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Lift your mood

Everyone feels a little down or unmotivated now and then. Learn what contributes to this feeling and explore some tools to help.

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How can I improve my mood?

Feeling low is normal sometimes, but there are ways that we can try to feel better. Here are some tools that could help you recognise when you’re low and find the things that could lift your mood.

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Tools for Lifting Your Mood

Here are three activities that can help you lift your mood. They only take a few minutes to complete.

Identifying Signals

Identifying Signals

During this exercise, you’ll be guided to identify sensations in your body that you often experience when feeling upset. You can use these as signals to react differently, use a tool, or engage in self-care.

Balancing Mood

Balancing Mood

This tool can give you insight into how what you’re doing affects your mood, and recommends activities that can improve how you’re feeling.

Reframing Thoughts

Reframing Thoughts

This tool can help to identify unhelpful patterns in your thoughts and beliefs and reframe them over time to help you feel better and make decisions that support your overall sense of wellbeing.

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What is low mood?

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Our mood is constantly shifting with the ups and downs of life, causing us to feel all the things in between too.

Low mood itself feels different for everyone. Some people describe feeling sad while others feel unmotivated or tired.

There are heaps of things that influence the way we feel and it’s natural for your mood to change.

If these feelings don't go away, become overwhelming and affect your quality of life, we recommend you speak to a health professional.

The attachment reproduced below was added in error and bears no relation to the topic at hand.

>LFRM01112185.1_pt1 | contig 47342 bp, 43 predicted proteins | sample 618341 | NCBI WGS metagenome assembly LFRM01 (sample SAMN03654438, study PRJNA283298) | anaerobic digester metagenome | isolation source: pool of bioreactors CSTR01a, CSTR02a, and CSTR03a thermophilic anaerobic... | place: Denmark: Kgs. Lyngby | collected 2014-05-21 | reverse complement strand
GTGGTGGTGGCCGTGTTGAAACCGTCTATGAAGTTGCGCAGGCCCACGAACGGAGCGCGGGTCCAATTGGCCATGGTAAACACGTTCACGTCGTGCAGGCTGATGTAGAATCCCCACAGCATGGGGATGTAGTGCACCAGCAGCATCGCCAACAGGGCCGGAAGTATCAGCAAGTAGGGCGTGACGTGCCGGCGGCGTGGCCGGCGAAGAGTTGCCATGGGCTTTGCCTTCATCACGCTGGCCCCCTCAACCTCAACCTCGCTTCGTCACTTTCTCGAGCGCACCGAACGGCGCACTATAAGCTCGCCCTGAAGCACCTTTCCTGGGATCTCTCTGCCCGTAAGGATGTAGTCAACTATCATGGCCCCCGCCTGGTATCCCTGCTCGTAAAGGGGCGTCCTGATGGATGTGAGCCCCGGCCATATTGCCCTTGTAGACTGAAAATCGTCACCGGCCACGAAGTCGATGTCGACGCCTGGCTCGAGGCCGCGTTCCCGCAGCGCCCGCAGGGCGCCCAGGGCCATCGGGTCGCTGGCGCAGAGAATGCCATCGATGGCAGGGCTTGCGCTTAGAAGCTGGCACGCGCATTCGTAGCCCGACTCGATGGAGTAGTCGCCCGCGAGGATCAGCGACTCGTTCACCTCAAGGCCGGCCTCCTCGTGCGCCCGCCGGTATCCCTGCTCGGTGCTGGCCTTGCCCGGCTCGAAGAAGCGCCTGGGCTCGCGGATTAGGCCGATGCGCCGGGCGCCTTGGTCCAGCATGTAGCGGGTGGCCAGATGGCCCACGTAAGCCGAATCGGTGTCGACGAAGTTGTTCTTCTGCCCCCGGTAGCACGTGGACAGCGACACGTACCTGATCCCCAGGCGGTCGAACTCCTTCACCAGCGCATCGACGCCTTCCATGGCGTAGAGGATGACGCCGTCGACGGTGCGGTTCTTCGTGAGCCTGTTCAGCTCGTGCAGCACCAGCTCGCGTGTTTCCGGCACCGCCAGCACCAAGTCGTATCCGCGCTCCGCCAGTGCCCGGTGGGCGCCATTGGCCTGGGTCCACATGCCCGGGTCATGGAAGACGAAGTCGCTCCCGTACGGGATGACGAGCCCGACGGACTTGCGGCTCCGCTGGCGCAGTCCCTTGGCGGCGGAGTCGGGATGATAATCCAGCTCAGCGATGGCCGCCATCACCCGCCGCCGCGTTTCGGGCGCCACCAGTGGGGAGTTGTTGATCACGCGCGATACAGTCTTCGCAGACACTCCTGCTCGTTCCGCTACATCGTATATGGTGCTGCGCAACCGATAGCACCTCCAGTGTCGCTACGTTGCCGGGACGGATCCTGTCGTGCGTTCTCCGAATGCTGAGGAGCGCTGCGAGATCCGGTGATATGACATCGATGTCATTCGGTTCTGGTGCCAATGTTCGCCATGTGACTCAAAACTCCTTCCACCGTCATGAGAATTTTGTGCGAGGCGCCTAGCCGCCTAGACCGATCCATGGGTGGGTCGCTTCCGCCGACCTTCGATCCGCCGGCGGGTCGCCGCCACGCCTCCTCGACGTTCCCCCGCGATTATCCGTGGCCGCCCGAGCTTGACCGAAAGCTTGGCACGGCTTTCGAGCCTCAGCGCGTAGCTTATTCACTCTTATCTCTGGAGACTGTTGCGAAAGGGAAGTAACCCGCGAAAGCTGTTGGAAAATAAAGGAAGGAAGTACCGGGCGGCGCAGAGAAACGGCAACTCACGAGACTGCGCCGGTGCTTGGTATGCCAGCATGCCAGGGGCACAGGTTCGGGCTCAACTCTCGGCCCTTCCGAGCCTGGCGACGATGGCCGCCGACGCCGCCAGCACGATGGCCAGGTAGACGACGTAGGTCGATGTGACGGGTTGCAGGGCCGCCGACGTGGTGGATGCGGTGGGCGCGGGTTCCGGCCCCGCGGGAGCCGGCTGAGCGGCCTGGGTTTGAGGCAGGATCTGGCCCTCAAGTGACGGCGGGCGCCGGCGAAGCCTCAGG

What causes me to feel low?

Your mood and your thoughts are closely linked. You’ve probably experienced that when you’re having negative thoughts, it can bring your mood down with them.

This is often connected to issues in your past such as difficulties while growing up, disconnection from whānau or whakapapa, or hurtful events.

On the other hand, when you’re in a good mood you may notice that your thoughts are often brighter.

Our lifestyle is also connected with your mood, so it makes sense that we usually feel better when we are doing activities that we enjoy and that make our body feel good.

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Supporting someone feeling low

How to support friends and whānau when they are feeling low?

Sometimes it’s easy to tell when someone isn’t their usual self but it’s harder to know what to say or how to help. Don’t be afraid to start the conversation. You could start by saying that you have noticed some changes lately and asking them if they are ok.

There are many ways you can help, the most important is to ask what they need, listen and don’t make assumptions. Be patient and hold hope for them.

Other ways you could provide support are:

  • Learn about mental health and wellbeing including depression and anxiety especially if you haven’t experienced it yourself.
  • Do things together and keep the person involved.